The analysis presented is the view of a pure market technician. There is no attempt to present any fundamental data or information as this is not the expertise of the analyst.

The U.S. dollar has moved up sharply and so has gold – again. What’s happening here? The two are not supposed to move together. Maybe they’re moving for different reasons, would you think? Let’s not worry and just see what each are doing and go from there.


Other than Monday, it was a good week for gold, although not a great week. I guess being up 1.1% on the week is okay. If it did that every week, gold would be in the mid-$700 area within a year, but this is only games people play with numbers and statistics. To get real, no security goes up or down in a steady, never-ending manner. They all have their ups and downs, the trick is to stay away from the downs and hop on board the ups.

Long Term: The long-term perspective has still changed little. Gold is still below its long-term moving average line and the line is still sloping downwards. However, when we change to the more common long-term moving average line, the 200-day moving average, gold is below that line, but the line has not yet turned downwards for some small mercies. As for the price momentum, the table momentum (MOM) is negative, but looking at the chart and using daily data to derive a slightly more meaningful long-term momentum value, it is still just above its neutral line for a positive reading, but pointing lower. Volume, although a weak indicator up until now, has perked up this past week and is rated positive. And there is that (very) long-term P&F chart, which is still positive. All in all, I am still bullish on the long term, although maybe a neutral rating might be more appropriate until gold moves back above my more aggressive moving average line.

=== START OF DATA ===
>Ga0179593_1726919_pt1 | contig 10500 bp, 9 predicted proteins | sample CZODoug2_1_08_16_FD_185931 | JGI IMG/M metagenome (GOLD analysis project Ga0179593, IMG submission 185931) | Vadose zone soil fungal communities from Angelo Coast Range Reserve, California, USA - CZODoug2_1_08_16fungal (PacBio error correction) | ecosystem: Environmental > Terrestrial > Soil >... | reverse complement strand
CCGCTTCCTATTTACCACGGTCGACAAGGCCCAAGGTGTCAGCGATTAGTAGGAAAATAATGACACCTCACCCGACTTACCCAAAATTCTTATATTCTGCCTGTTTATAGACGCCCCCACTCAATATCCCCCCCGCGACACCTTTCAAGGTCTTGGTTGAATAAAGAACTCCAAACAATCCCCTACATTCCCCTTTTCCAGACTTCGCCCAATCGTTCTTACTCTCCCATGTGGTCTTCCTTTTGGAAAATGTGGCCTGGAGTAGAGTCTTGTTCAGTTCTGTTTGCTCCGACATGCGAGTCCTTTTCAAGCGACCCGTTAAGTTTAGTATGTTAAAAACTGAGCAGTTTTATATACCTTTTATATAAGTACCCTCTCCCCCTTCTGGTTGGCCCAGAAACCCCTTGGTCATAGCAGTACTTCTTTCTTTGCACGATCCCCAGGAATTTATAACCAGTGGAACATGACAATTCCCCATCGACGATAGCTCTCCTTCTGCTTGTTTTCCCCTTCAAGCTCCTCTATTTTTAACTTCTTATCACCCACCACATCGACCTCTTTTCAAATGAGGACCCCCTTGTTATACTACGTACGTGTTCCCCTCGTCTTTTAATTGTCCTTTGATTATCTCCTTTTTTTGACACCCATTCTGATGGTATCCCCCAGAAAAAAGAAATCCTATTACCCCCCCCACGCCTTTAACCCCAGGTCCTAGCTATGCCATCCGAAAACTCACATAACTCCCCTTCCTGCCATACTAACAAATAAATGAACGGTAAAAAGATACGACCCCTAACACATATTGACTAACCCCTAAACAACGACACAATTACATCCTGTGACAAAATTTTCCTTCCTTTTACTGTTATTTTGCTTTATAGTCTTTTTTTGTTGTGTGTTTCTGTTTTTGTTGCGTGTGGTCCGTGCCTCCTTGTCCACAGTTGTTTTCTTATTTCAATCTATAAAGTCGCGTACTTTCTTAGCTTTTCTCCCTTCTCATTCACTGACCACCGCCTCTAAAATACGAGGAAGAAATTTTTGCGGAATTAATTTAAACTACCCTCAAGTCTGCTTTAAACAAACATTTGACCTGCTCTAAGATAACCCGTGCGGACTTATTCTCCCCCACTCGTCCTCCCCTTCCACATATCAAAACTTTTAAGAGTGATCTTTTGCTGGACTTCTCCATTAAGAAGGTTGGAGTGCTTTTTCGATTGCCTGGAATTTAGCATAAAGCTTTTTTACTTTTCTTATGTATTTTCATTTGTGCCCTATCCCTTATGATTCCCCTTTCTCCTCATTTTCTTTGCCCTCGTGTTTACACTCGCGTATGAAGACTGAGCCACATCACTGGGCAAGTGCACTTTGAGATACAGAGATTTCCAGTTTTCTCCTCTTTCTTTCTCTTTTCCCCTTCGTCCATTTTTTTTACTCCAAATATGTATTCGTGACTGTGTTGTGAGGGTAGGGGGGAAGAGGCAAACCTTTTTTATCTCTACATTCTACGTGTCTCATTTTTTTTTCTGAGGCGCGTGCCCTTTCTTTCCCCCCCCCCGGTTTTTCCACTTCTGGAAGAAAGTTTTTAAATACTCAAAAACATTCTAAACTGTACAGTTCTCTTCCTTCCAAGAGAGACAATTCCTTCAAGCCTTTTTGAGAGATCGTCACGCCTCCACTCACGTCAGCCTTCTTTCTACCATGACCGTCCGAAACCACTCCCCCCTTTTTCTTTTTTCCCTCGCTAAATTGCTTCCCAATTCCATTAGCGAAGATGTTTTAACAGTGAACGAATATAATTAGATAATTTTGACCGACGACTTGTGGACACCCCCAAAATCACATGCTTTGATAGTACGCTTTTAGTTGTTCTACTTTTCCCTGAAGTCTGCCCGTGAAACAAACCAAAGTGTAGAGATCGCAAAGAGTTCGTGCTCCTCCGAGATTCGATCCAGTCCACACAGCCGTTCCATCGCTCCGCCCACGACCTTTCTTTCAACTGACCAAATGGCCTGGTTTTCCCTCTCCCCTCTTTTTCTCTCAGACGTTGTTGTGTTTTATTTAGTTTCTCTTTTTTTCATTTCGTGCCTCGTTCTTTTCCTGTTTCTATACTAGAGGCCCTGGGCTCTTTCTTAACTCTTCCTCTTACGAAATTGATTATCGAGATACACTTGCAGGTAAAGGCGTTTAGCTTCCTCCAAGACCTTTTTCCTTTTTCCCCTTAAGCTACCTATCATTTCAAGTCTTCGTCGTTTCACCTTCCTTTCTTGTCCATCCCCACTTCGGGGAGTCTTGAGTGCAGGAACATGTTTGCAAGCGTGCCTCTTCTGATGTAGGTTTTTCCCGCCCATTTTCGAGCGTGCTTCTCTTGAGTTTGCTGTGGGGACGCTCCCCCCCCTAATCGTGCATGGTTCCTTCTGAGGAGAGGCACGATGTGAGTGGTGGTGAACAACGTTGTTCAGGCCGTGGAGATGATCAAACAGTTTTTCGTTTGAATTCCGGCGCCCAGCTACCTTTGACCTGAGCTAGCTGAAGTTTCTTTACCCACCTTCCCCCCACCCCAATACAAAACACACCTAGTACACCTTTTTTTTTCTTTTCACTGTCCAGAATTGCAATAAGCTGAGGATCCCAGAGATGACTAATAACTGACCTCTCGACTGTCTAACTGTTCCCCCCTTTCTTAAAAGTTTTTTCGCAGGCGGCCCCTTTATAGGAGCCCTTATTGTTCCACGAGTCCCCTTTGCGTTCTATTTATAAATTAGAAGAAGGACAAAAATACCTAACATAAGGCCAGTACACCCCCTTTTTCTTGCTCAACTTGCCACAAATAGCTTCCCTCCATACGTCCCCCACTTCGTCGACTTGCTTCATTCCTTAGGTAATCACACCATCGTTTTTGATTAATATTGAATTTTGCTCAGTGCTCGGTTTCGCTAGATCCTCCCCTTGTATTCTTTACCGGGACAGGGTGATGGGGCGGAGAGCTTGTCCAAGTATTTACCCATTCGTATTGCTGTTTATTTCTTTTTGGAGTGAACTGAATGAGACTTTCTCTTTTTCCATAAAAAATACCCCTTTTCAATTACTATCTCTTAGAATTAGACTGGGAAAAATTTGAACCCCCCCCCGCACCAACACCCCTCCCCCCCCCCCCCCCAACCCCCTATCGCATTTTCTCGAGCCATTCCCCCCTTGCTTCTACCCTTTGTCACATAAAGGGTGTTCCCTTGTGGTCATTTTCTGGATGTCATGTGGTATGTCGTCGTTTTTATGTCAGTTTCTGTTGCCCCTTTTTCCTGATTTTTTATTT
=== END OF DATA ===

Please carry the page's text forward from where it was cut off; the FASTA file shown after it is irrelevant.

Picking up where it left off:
Intermediate Term: Shown this week is my intermediate-term P&F chart. It shows gold in somewhat of a stalemate since about Nov. The last confirmed signal that this chart has given us was a bear signal as it moved below the uptrend (dashed) line and below two previous lows (at $415). However, it did hit a support right at the breakdown point and has since tried to rally and reverse, but could not. It is still below its downtrend line (now the dashed red one) but also above that now well-established support at the $415 level. This chart needs $410 to reconfirm the bear or $450 to confirm a new bull. Otherwise, although technically bearish, I would be more inclined to consider this chart neutral until one or the other of the above moves takes place.

Just a note about the P&F charts shown in these commentaries. Some readers have been confused about how to read the price. Each X or O has only one value and it increases or decreases in terms of the UNIT value assigned (see the info block in the chart). The value of an X or O in the chart is designated by the price that would run horizontally through the top of the X or O. As an example, the highest X on the chart is at $455 while the lowest O on the chart is at $375 because the TOPS of these Xs and Os are at that level. It’s sometimes confusing, but that’s the commercial software program I use.

As for the normal indicators, gold is still below its negatively sloping moving average line with a price momentum that is negative (but heading upward). Volume is now a plus. All in all, I still rate the intermediate term as bearish.

Short Term: Now for the short term. After action such as we have had this past week, one would almost assume that the short term has gone positive. Looking at the chart, we see that gold has moved above its short-term moving average line and the line slope is changing fast, but it has not quite turned up. Maybe another day will do it. As for price momentum, it is still inside its negative zone, below the neutral line, but heading upwards towards the line. Here too, maybe another day or two will see this indicator go positive, for now it is still negative. Volume is now our best positive indicator after a long time of being negative. There is still that short-term resistance at the $423.30 level and once through there, gold should be on its way back to previous highs. For now, I will rate it as neutral pending the resistance break.